2021 is the year the Nicaragua Cigar Festival – Puro Sabor – went virtual.
The incomparable Reinhard Pohorec – Cigar Journal Cigar Trophy “Ambassador” Laureate – has done phenomenal work incorporating this huge event into Light ’em Up World using an on-line format.

Monday, April 26, 2021, was the 4th instalment of the virtual Puro Sabor, focusing on “Blending & Tasting”.
Renowned cigar blenders – Willy Herrera of Drew Estate & Nicholas Perdomo III of Perdomo Cigars – tackled the big picture of “Blending & Tasting to Create Premium Cigars”.

Both blenders spoke at length about their love for Nicaragua tobacco, providing insights to the 4 main tobacco growing regions of that area: Esteli, Condega, Jalapa and Ometepe as well as the corresponding aroma, flavour & texture profiles each region produces in its tobacco.

As they work through their inventory of tobacco, Willy & Nicholas agree the main component to creating a premium cigar blend is patience.
They have to be experts regarding the various tobaccos & especially the leaves: Seco, Viso & Ligero, as well as their source – the farm from which they secure those tobaccos.

They painstakingly sort through all those various leaves, testing – by smoking – different blends in small-size format cigars.
Years of experience tells them how the combination of leaves will play out in the vitola they’re planning to create.

When they choose the leaves which will go into the cigar, they stay close to the rollers in the factory to make sure their recipe – whether it’s a whole leaf, half or quarter leaf of each specific tobacco – is followed to exact specifications by each of the rollers tasked with creating that cigar.

Ultimately the goal for their premium cigars is balance & complexity / taste & aroma.
They work to ensure the consumer has a memorable experience when they light that cigar.

As they spoke, I couldn’t help but wonder what happens in the final leg of that cigar journey … when it reaches the consumer.
I posed the question: “What can the consumer do to ensure all the effort put into creating your premium cigar doesn’t all fall apart if, for instance, if the cigar is purchased, then kept in a humidor that has a humidity level that isn’t optimum for that cigar? Should each consumer “dry-box” a cigar for a day before they smoke it?”

Their initial response was every cigar that comes from their respective factories is ready to be smoked right now. The quality control of both Drew Estate and Perdomo Cigars is such that they ensure their products are the best their customers can buy.

The 2nd part of Willy’s answer, however, was information that was new to me.
In all the years I’ve been a part of the cigar lifestyle, the most common response regarding optimum Relative Humidity is 69% RH.
Many cigar enthusiasts I’ve spoken with agree that’s the sweet spot for storing cigars. When we shop for a humidity pack, that’s the RH we buy.
But according to Willy Herrera, your Nicaragua cigars should be kept at 64% or 65% Relative Humidity.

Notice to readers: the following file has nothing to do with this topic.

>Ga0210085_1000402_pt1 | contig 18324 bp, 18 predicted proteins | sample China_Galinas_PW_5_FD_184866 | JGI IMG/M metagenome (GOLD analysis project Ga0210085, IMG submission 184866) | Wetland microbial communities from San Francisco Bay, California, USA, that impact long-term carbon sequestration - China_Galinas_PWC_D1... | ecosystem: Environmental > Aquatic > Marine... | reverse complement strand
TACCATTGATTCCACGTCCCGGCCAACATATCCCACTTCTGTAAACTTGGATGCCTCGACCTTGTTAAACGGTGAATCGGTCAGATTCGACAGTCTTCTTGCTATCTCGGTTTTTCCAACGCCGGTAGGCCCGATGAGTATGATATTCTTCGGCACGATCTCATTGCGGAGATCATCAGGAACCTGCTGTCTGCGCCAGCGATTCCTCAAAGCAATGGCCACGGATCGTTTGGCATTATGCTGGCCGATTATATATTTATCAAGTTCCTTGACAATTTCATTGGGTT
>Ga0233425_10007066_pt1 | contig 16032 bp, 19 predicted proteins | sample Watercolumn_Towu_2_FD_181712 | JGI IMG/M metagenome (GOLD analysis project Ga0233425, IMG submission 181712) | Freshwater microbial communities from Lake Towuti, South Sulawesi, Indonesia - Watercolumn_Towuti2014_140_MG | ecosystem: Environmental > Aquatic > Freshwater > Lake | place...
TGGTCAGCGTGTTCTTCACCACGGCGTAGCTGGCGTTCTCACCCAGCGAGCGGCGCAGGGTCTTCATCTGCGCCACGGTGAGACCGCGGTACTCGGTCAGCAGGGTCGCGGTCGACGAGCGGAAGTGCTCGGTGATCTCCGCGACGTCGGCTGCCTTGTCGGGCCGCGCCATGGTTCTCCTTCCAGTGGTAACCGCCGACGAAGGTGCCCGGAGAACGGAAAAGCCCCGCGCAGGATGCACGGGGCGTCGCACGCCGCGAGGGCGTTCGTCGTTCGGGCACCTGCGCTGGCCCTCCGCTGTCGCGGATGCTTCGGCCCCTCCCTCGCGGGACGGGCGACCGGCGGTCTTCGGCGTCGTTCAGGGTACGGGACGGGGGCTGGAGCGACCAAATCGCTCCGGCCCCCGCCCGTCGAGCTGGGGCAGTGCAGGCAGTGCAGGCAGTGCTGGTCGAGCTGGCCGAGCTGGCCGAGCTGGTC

Willy added that he always likes to smoke his cigars a little “drier”.

The entire session is filled with the kind of knowledge those who love cigars will enjoy learning from two of the most respected individuals in the cigar industry.

Puro Sabor Virtual Cigar Festival – Blending and Tasting.

“40 Something” #WhiskyTasting featured 6 different whisky expressions, all at the age of 40+ years.

Although I started working in bars/ lounges more than 40 years ago, I only started tasting/ appreciating whisky in earnest about 2 decades ago, so I’m a relatively late-starter.

But I learned a lot very quickly thanks to wonderful teachers along the way.
One of the recommendations I received about 5 years ago:
“Leave some whisky in the glass & return to it to nose it again. Observe how/ if it develops with time in the glass”.

The 40 Something expressions almost all told a different story on Monday morning compared to the Saturday night when they were poured.

The Cameronbridge (54.1% abv) and the Invergordon (50% abv) – both 40yo single grain spirit – developed more sweetness, the Port Ellen was amazing, while the others remained the same. All were delicious during the tasting.

1977 Canadian Club 40yr. 45% abv – Canada
1978 Cameronbridge 40yr. 54.1% abv Single Grain – Scotland
1974 Invergordon 40yr. 50% abv Single Grain – Scotland
1975 Benromach 45yr. 42.1% abv Heritage – Scotland
1972 Coleburn 47yr. 62.4% abv 125th Anniversary – Scotland
1979 Port Ellen 40yr. 49.6% abv – Scotland

Port Ellen 40yo (49.6 abv) developed in a very interesting way.
The night of the tasting (Sat. April 10/21), the dominant aroma was floral (violet) followed by chocolate.
This morning (Mon. Apr 12/21) when I nosed the remains in the glass, there was cedar (wood) hay, grass & cereal. Just a beautiful dram.

BTW, for those who attended the tasting, you may notice that I created my own tasting mat.
I have a very specific routine for whisky-flight set-up, preferring the arch sequence from left to right.
This provides space for note-taking when I hear other participants state descriptors.
My own notes always go into a Hilroy notebook.

In addition, I’m a big believer in having the date of the tasting immortalized on the tasting mat.
In terms of advertising & promotion, I like how the Whisky Drop logo serves as the perfect landing spot for each of the Glencairns.